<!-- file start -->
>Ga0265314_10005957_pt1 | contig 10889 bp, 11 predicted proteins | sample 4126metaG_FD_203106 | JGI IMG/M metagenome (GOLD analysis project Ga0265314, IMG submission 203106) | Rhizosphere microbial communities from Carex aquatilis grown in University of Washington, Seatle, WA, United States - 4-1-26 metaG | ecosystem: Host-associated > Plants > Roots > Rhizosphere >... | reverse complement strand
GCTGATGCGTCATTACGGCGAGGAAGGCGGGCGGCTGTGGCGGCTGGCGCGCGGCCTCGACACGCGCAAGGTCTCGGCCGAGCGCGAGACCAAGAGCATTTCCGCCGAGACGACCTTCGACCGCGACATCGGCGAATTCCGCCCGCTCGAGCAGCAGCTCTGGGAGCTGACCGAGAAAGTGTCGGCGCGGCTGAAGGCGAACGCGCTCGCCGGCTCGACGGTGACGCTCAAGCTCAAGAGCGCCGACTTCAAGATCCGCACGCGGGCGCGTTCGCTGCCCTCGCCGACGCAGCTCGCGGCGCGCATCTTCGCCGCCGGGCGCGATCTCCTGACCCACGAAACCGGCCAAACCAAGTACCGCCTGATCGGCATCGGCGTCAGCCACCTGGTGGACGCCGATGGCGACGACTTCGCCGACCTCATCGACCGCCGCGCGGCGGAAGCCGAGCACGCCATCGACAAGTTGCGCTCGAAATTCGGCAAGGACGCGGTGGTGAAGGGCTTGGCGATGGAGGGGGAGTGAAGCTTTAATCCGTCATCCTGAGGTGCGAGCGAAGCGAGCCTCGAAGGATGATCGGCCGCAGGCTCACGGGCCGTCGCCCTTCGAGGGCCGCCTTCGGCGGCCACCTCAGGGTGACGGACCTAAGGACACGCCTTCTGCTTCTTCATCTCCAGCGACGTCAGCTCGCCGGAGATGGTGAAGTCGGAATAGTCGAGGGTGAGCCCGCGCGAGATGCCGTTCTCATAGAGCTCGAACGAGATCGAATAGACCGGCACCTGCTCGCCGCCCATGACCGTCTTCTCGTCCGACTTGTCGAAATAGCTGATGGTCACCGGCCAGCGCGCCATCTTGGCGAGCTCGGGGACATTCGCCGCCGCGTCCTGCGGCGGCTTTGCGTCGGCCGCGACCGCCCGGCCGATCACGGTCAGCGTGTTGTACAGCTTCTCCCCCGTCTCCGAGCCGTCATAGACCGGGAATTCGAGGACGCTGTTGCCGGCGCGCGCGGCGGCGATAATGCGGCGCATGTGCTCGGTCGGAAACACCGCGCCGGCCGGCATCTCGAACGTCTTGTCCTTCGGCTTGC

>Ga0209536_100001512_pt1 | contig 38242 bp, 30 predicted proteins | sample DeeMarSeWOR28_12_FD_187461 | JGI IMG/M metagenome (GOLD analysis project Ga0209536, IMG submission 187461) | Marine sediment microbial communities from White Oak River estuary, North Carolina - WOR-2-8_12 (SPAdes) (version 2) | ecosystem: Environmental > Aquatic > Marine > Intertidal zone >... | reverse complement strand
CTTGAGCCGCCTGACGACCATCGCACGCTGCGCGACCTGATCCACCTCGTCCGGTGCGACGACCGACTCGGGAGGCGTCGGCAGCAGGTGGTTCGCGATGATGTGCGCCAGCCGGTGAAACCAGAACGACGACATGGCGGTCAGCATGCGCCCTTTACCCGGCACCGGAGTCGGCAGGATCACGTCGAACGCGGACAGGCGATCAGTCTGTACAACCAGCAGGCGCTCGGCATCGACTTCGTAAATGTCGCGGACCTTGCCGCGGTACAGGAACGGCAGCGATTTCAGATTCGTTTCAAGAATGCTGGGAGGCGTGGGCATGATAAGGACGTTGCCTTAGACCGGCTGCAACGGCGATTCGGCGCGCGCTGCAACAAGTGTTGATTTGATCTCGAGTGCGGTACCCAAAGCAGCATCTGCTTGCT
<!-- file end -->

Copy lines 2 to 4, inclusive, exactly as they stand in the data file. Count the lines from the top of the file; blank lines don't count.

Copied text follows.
GCTGATGCGTCATTACGGCGAGGAAGGCGGGCGGCTGTGGCGGCTGGCGCGCGGCCTCGACACGCGCAAGGTCTCGGCCGAGCGCGAGACCAAGAGCATTTCCGCCGAGACGACCTTCGACCGCGACATCGGCGAATTCCGCCCGCTCGAGCAGCAGCTCTGGGAGCTGACCGAGAAAGTGTCGGCGCGGCTGAAGGCGAACGCGCTCGCCGGCTCGACGGTGACGCTCAAGCTCAAGAGCGCCGACTTCAAGATCCGCACGCGGGCGCGTTCGCTGCCCTCGCCGACGCAGCTCGCGGCGCGCATCTTCGCCGCCGGGCGCGATCTCCTGACCCACGAAACCGGCCAAACCAAGTACCGCCTGATCGGCATCGGCGTCAGCCACCTGGTGGACGCCGATGGCGACGACTTCGCCGACCTCATCGACCGCCGCGCGGCGGAAGCCGAGCACGCCATCGACAAGTTGCGCTCGAAATTCGGCAAGGACGCGGTGGTGAAGGGCTTGGCGATGGAGGGGGAGTGAAGCTTTAATCCGTCATCCTGAGGTGCGAGCGAAGCGAGCCTCGAAGGATGATCGGCCGCAGGCTCACGGGCCGTCGCCCTTCGAGGGCCGCCTTCGGCGGCCACCTCAGGGTGACGGACCTAAGGACACGCCTTCTGCTTCTTCATCTCCAGCGACGTCAGCTCGCCGGAGATGGTGAAGTCGGAATAGTCGAGGGTGAGCCCGCGCGAGATGCCGTTCTCATAGAGCTCGAACGAGATCGAATAGACCGGCACCTGCTCGCCGCCCATGACCGTCTTCTCGTCCGACTTGTCGAAATAGCTGATGGTCACCGGCCAGCGCGCCATCTTGGCGAGCTCGGGGACATTCGCCGCCGCGTCCTGCGGCGGCTTTGCGTCGGCCGCGACCGCCCGGCCGATCACGGTCAGCGTGTTGTACAGCTTCTCCCCCGTCTCCGAGCCGTCATAGACCGGGAATTCGAGGACGCTGTTGCCGGCGCGCGCGGCGGCGATAATGCGGCGCATGTGCTCGGTCGGAAACACCGCGCCGGCCGGCATCTCGAACGTCTTGTCCTTCGGCTTGC

>Ga0209536_100001512_pt1 | contig 38242 bp, 30 predicted proteins | sample DeeMarSeWOR28_12_FD_187461 | JGI IMG/M metagenome (GOLD analysis project Ga0209536, IMG submission 187461) | Marine sediment microbial communities from White Oak River estuary, North Carolina - WOR-2-8_12 (SPAdes) (version 2) | ecosystem: Environmental > Aquatic > Marine > Intertidal zone >... | reverse complement strand
CTTGAGCCGCCTGACGACCATCGCACGCTGCGCGACCTGATCCACCTCGTCCGGTGCGACGACCGACTCGGGAGGCGTCGGCAGCAGGTGGTTCGCGATGATGTGCGCCAGCCGGTGAAACCAGAACGACGACATGGCGGTCAGCATGCGCCCTTTACCCGGCACCGGAGTCGGCAGGATCACGTCGAACGCGGACAGGCGATCAGTCTGTACAACCAGCAGGCGCTCGGCATCGACTTCGTAAATGTCGCGGACCTTGCCGCGGTACAGGAACGGCAGCGATTTCAGATTCGTTTCAAGAATGCTGGGAGGCGTGGGCATGATAAGGACGTTGCCTTAGACCGGCTGCAACGGCGATTCGGCGCGCGCTGCAACAAGTGTTGATTTGATCTCGAGTGCGGTACCCAAAGCAGCATCTGCTTGCT